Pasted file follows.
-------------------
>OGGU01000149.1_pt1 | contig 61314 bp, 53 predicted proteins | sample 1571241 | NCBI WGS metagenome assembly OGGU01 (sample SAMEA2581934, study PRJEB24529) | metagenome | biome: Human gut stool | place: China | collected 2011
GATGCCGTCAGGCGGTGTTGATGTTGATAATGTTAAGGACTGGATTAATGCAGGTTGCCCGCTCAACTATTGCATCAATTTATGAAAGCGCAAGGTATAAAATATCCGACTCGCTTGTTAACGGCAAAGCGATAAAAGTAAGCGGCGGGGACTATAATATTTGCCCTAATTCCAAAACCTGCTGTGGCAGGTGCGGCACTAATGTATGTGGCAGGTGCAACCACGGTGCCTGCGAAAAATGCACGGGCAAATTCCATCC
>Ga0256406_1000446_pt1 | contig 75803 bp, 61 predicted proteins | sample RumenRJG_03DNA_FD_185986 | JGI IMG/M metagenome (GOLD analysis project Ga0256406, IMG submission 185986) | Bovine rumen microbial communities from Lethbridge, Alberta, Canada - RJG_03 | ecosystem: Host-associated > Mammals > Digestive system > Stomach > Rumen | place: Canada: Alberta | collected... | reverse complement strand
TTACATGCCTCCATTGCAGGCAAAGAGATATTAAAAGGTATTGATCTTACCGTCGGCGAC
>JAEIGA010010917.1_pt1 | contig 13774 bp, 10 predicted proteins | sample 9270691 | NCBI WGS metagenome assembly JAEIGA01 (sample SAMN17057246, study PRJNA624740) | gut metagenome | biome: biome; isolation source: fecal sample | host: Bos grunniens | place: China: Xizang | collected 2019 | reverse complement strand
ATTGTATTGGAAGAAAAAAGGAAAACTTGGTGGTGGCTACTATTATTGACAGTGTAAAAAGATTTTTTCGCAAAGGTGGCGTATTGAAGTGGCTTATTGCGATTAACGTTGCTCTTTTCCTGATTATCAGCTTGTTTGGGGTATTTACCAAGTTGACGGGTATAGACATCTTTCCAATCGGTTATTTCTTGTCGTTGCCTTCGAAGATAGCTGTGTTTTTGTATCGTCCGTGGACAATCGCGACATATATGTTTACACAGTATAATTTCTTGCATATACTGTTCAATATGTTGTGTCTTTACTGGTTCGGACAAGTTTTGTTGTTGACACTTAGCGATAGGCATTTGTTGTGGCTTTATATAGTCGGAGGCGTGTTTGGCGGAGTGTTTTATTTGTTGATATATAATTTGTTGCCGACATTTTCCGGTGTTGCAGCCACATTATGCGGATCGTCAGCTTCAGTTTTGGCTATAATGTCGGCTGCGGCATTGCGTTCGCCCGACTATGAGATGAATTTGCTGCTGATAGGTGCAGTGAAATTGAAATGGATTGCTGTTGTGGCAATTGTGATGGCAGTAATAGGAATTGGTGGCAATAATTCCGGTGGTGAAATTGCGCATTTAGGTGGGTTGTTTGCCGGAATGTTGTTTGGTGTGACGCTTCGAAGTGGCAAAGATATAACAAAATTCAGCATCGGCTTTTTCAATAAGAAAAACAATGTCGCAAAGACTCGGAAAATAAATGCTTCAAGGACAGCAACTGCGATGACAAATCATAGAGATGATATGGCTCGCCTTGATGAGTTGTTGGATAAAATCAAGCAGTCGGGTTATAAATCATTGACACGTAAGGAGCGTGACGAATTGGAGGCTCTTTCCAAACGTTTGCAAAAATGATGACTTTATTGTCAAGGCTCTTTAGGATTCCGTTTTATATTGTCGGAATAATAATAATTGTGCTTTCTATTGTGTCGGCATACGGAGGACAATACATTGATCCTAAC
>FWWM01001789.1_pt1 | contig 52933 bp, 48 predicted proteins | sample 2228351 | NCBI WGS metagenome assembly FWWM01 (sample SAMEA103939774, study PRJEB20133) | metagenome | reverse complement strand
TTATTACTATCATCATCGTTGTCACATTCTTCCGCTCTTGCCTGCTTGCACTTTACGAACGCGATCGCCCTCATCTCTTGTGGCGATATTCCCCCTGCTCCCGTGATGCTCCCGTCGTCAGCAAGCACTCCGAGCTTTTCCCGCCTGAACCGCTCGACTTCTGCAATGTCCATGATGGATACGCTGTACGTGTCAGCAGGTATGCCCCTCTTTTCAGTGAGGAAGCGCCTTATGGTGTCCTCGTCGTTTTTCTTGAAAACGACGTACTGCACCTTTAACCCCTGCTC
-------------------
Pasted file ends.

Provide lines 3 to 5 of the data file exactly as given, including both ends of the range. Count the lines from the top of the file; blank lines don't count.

>Ga0256406_1000446_pt1 | contig 75803 bp, 61 predicted proteins | sample RumenRJG_03DNA_FD_185986 | JGI IMG/M metagenome (GOLD analysis project Ga0256406, IMG submission 185986) | Bovine rumen microbial communities from Lethbridge, Alberta, Canada - RJG_03 | ecosystem: Host-associated > Mammals > Digestive system > Stomach > Rumen | place: Canada: Alberta | collected... | reverse complement strand
TTACATGCCTCCATTGCAGGCAAAGAGATATTAAAAGGTATTGATCTTACCGTCGGCGAC
>JAEIGA010010917.1_pt1 | contig 13774 bp, 10 predicted proteins | sample 9270691 | NCBI WGS metagenome assembly JAEIGA01 (sample SAMN17057246, study PRJNA624740) | gut metagenome | biome: biome; isolation source: fecal sample | host: Bos grunniens | place: China: Xizang | collected 2019 | reverse complement strand